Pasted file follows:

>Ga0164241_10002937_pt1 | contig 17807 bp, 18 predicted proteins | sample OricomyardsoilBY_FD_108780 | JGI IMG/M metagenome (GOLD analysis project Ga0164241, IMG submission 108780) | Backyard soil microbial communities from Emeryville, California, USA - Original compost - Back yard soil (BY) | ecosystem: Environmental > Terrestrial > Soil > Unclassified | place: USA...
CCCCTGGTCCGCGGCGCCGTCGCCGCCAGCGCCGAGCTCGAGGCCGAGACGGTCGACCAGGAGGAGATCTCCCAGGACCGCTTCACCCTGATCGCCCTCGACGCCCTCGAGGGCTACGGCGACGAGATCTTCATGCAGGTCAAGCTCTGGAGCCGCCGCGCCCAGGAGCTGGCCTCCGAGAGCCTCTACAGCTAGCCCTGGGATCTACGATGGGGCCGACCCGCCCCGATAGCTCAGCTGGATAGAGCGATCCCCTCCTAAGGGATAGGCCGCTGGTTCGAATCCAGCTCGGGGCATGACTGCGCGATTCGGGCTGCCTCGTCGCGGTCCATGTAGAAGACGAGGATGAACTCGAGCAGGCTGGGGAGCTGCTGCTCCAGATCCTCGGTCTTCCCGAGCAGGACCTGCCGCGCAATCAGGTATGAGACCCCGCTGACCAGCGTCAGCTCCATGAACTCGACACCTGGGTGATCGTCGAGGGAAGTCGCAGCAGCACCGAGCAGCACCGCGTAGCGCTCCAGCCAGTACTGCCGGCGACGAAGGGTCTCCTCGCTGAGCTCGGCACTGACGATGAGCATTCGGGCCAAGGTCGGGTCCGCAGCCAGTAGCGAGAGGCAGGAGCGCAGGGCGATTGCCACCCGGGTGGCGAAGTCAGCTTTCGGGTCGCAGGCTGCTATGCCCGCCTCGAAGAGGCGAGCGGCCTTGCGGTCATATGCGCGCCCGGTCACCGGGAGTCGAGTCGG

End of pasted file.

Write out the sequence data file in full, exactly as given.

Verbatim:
>Ga0164241_10002937_pt1 | contig 17807 bp, 18 predicted proteins | sample OricomyardsoilBY_FD_108780 | JGI IMG/M metagenome (GOLD analysis project Ga0164241, IMG submission 108780) | Backyard soil microbial communities from Emeryville, California, USA - Original compost - Back yard soil (BY) | ecosystem: Environmental > Terrestrial > Soil > Unclassified | place: USA...
CCCCTGGTCCGCGGCGCCGTCGCCGCCAGCGCCGAGCTCGAGGCCGAGACGGTCGACCAGGAGGAGATCTCCCAGGACCGCTTCACCCTGATCGCCCTCGACGCCCTCGAGGGCTACGGCGACGAGATCTTCATGCAGGTCAAGCTCTGGAGCCGCCGCGCCCAGGAGCTGGCCTCCGAGAGCCTCTACAGCTAGCCCTGGGATCTACGATGGGGCCGACCCGCCCCGATAGCTCAGCTGGATAGAGCGATCCCCTCCTAAGGGATAGGCCGCTGGTTCGAATCCAGCTCGGGGCATGACTGCGCGATTCGGGCTGCCTCGTCGCGGTCCATGTAGAAGACGAGGATGAACTCGAGCAGGCTGGGGAGCTGCTGCTCCAGATCCTCGGTCTTCCCGAGCAGGACCTGCCGCGCAATCAGGTATGAGACCCCGCTGACCAGCGTCAGCTCCATGAACTCGACACCTGGGTGATCGTCGAGGGAAGTCGCAGCAGCACCGAGCAGCACCGCGTAGCGCTCCAGCCAGTACTGCCGGCGACGAAGGGTCTCCTCGCTGAGCTCGGCACTGACGATGAGCATTCGGGCCAAGGTCGGGTCCGCAGCCAGTAGCGAGAGGCAGGAGCGCAGGGCGATTGCCACCCGGGTGGCGAAGTCAGCTTTCGGGTCGCAGGCTGCTATGCCCGCCTCGAAGAGGCGAGCGGCCTTGCGGTCATATGCGCGCCCGGTCACCGGGAGTCGAGTCGG